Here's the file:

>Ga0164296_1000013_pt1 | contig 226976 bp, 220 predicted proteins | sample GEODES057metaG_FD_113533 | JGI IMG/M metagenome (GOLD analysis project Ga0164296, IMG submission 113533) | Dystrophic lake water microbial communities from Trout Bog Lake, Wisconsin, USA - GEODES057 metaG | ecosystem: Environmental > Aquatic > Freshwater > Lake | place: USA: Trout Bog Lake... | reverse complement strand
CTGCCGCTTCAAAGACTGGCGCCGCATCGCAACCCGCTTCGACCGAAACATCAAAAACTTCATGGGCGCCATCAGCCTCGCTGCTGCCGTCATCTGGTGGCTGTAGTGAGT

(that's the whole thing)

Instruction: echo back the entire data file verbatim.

>Ga0164296_1000013_pt1 | contig 226976 bp, 220 predicted proteins | sample GEODES057metaG_FD_113533 | JGI IMG/M metagenome (GOLD analysis project Ga0164296, IMG submission 113533) | Dystrophic lake water microbial communities from Trout Bog Lake, Wisconsin, USA - GEODES057 metaG | ecosystem: Environmental > Aquatic > Freshwater > Lake | place: USA: Trout Bog Lake... | reverse complement strand
CTGCCGCTTCAAAGACTGGCGCCGCATCGCAACCCGCTTCGACCGAAACATCAAAAACTTCATGGGCGCCATCAGCCTCGCTGCTGCCGTCATCTGGTGGCTGTAGTGAGT